Friday, November 24, 2006

Stealing Sarasota

By Michael J.W. Stickings

Have you all heard what happened in Florida's 13th congressional district, specifically in Sarasota County? Jonathan Chait summed it up at The Plank a few days ago:

It seems beyond dispute that malfunctioning voting machines cost Democrat Christine Jennings a House seat in Florida's 13th District. Jennings lost by 369 votes. Meanwhile, more than 17,000 voting machines in Sarasota County, which Jennings won by six percentage points, failed to register any vote at all for the hotly contested House race. That's an undervote rate almost six times as high as other counties.

And E.J. Dionne addressed it today at the Post:

Here's the story so far: The official vote count in the battle for -- you won't believe this -- Katherine Harris's seat put Republican Vern Buchanan 369 votes ahead of Democrat Christine Jennings out of roughly 238,000 votes cast.

But in Sarasota County, there was an "undervote" of more than 18,000 -- meaning that those voters supposedly didn't choose to record votes in the Buchanan-Jennings race. Jennings carried the county 53 percent to 47 percent.

The Sarasota undervote in the congressional race amounted to nearly 15 percent. Kendall Coffey, Jennings's lawyer, has pointed out that in the other four counties in the district, the undervote ranged from 2.2 to 5.3 percent. Put another way, roughly 18,000 of the 21,000 undervotes in the contest came from Sarasota County.

Which is to say, 13,000 to 15,000 votes just, uh, disappeared, vanished. Into thin air? No, into the nebulous inner-workings of Sarasota's voting machines. Whatever happened, or however it happened, or whoever's responsible for what happened, these thousands and thousands of votes -- in a Jennings stronghold -- "were probably not counted". Surely she would have made up the 369 votes. Easily. And she, not Buchanan, should be heading to Washington.

In the Times today (well, TimesSelect), Paul Krugman asked this question: "Do we have to wait for a constitutional crisis to realize that we’re in danger of becoming a digital-age banana republic?" This may not be a constitutional crisis, but it is an electoral crisis. Since the outcome of this election doesn't affect the balance of power in the House, there hasn't been all that much attention on what would otherwise be a national scandal (and a constitutional crisis). But, as Dionne argues, this also allows what happened in Sarasota to be a test case on what can go wrong with e-voting: "Control of the House does not depend on how this race turns out. It is therefore in the interest of both parties, not to mention the country, to be simultaneously aggressive and judicious in figuring out what went wrong in Sarasota and to use that knowledge to fix the nation's voting system before a major disaster strikes."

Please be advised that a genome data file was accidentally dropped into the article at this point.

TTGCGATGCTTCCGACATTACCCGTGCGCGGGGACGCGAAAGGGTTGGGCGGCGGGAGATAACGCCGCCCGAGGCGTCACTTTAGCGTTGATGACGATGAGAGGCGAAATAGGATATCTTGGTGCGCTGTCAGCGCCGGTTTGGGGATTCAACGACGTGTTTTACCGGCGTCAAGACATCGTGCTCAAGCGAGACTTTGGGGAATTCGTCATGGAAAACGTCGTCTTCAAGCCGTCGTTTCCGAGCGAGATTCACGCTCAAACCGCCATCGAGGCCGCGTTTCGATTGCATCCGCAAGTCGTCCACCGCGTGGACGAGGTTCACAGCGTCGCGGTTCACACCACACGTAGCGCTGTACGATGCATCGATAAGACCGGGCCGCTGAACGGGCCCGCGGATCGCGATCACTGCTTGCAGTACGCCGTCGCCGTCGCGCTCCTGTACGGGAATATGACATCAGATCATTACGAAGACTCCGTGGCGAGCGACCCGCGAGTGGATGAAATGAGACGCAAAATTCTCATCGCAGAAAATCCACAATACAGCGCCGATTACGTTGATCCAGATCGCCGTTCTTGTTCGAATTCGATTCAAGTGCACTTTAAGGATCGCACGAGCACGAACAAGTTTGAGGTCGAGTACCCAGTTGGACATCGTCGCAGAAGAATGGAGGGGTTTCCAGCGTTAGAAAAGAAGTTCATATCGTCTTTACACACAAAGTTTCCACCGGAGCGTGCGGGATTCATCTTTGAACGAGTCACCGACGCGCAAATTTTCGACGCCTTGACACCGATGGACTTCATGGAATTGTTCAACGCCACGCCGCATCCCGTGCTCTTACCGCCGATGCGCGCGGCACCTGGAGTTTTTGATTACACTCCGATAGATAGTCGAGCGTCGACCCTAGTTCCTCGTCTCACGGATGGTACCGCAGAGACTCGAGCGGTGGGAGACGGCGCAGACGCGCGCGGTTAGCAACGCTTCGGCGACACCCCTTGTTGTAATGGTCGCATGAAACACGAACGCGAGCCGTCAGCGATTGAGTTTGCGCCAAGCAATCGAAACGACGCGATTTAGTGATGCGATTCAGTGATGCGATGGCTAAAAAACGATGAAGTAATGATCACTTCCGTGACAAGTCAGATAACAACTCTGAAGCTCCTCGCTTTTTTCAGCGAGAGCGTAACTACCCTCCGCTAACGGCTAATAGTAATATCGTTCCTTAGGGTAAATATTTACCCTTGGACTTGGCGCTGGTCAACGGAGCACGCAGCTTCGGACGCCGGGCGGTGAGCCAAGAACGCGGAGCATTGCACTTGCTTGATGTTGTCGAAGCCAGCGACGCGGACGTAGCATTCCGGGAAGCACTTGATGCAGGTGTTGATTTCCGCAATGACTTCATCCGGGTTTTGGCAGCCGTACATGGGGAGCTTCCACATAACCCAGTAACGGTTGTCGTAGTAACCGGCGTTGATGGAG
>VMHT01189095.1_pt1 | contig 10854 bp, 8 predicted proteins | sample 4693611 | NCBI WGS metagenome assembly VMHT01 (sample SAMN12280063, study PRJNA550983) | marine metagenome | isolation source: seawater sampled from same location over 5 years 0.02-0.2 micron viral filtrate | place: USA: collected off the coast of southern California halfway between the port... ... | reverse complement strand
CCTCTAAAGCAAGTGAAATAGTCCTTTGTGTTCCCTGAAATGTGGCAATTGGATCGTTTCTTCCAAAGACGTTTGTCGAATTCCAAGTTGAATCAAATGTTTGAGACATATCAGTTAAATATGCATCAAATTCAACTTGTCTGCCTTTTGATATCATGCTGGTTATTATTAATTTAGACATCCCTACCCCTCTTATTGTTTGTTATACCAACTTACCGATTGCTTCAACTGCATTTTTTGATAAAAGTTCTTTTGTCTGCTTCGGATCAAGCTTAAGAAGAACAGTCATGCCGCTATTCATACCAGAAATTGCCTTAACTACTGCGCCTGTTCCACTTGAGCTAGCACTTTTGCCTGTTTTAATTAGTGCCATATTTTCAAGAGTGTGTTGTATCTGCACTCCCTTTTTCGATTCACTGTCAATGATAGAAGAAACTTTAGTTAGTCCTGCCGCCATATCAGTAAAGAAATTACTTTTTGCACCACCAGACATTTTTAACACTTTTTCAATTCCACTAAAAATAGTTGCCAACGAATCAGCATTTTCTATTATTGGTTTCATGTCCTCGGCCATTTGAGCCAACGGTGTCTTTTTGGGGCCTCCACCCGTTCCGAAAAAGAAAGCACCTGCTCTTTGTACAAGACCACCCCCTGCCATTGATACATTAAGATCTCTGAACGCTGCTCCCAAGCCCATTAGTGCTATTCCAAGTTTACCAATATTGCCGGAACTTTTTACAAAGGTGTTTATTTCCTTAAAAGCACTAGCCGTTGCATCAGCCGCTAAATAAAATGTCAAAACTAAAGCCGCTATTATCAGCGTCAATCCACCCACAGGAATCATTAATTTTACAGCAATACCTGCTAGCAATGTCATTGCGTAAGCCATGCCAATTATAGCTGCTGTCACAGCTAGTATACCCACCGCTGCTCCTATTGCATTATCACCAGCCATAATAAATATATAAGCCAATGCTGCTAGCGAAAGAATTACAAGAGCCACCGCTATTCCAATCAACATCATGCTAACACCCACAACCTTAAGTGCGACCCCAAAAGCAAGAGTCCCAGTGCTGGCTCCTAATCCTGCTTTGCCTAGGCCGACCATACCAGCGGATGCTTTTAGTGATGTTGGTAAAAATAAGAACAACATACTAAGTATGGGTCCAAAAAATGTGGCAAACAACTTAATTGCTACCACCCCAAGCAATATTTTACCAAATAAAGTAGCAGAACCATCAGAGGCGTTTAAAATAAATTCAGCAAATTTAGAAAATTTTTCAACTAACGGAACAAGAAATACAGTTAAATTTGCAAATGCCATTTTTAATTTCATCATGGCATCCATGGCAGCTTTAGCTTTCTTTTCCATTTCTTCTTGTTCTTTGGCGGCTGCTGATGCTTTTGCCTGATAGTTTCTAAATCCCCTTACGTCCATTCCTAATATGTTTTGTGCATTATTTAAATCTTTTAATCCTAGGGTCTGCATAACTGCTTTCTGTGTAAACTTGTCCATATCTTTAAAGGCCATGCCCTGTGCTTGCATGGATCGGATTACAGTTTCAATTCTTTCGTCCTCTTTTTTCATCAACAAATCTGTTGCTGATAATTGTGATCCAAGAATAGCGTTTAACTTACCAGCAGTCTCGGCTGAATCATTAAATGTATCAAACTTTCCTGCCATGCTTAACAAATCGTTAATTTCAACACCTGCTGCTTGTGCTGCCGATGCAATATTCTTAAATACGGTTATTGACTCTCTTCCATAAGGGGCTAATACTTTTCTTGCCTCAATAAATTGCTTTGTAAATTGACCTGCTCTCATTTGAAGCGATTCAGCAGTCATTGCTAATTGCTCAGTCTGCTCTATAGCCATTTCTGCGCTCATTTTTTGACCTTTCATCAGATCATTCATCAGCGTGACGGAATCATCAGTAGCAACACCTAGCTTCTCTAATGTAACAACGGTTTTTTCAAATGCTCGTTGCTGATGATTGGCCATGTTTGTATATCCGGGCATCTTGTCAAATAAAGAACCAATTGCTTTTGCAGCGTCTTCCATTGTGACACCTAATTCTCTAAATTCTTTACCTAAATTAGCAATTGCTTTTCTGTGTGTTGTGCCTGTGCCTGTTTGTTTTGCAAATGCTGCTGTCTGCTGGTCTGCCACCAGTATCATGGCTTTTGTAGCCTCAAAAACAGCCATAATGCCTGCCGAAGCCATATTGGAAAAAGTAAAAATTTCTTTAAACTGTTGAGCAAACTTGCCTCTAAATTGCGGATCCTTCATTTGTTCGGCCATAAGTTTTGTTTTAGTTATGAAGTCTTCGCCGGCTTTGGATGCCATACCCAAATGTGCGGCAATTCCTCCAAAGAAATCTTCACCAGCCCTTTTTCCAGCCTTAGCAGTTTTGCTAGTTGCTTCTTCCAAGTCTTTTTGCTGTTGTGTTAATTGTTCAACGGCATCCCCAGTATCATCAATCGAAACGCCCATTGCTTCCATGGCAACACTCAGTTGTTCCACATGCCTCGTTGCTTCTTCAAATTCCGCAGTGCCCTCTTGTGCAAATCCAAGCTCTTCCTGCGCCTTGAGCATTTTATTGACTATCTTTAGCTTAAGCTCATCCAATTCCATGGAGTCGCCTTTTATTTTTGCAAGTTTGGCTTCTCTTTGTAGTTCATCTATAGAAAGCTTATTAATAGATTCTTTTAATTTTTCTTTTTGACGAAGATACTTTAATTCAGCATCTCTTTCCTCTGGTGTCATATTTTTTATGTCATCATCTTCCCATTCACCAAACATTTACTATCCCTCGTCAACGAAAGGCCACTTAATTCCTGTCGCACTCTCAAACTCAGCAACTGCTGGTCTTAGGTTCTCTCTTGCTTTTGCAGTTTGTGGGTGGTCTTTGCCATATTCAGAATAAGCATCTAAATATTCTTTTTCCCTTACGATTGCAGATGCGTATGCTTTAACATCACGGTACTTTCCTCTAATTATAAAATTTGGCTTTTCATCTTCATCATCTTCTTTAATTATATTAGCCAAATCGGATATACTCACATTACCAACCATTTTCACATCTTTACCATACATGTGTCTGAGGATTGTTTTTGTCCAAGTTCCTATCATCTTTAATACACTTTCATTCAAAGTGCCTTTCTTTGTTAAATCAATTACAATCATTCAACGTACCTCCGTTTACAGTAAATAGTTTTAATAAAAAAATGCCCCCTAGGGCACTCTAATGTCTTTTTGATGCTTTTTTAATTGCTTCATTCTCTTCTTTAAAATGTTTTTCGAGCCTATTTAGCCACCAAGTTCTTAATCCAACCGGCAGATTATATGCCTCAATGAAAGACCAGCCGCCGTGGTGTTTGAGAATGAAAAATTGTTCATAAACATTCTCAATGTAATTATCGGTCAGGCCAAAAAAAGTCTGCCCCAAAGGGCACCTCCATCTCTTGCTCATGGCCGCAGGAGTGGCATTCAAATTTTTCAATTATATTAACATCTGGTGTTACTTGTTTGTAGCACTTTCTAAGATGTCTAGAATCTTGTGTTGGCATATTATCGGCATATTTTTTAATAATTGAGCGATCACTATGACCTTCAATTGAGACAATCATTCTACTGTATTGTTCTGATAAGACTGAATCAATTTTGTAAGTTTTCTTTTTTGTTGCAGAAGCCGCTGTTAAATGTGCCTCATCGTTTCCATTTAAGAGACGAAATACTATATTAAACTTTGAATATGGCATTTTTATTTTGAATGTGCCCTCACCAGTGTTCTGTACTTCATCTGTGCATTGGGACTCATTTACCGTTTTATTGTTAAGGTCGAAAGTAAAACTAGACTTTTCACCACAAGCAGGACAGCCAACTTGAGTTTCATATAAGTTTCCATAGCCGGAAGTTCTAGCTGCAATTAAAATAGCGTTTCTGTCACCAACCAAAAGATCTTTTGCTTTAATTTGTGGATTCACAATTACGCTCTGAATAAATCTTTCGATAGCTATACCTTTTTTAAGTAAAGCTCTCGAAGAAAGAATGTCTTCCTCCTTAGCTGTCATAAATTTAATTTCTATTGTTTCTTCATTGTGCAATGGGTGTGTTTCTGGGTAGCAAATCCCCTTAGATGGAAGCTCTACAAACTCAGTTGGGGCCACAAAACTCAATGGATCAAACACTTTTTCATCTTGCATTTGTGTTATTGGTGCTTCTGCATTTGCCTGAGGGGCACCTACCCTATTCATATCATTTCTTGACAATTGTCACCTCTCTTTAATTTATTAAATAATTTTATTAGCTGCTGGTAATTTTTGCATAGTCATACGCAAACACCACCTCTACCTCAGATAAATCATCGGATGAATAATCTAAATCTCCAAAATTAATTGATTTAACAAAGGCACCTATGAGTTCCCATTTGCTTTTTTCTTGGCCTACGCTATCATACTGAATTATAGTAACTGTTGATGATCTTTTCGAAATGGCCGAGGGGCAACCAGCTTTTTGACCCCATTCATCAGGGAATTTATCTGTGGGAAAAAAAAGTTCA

Jennings is demanding a new election. Like Krugman, I think "[s]he deserves one". Given that the "result" of the election was obviously wrong, given that there's no reasonable explanation for the high undervote, given that thousands of voters didn't have their votes registered, there is no way that the outcome -- Buchanan's "victory" -- is legitimate. It would be a travesty if Buchanan were to take the seat. There must be another election, a fair and accurate one. Otherwise, the crisis of confidence in American democracy -- and we all know there is one -- will only deepen.

For more, see The Carpetbagger Report, DownWithTyranny!, The Brad Blog (which is always on top of voting fiascos), and Daily Kos.

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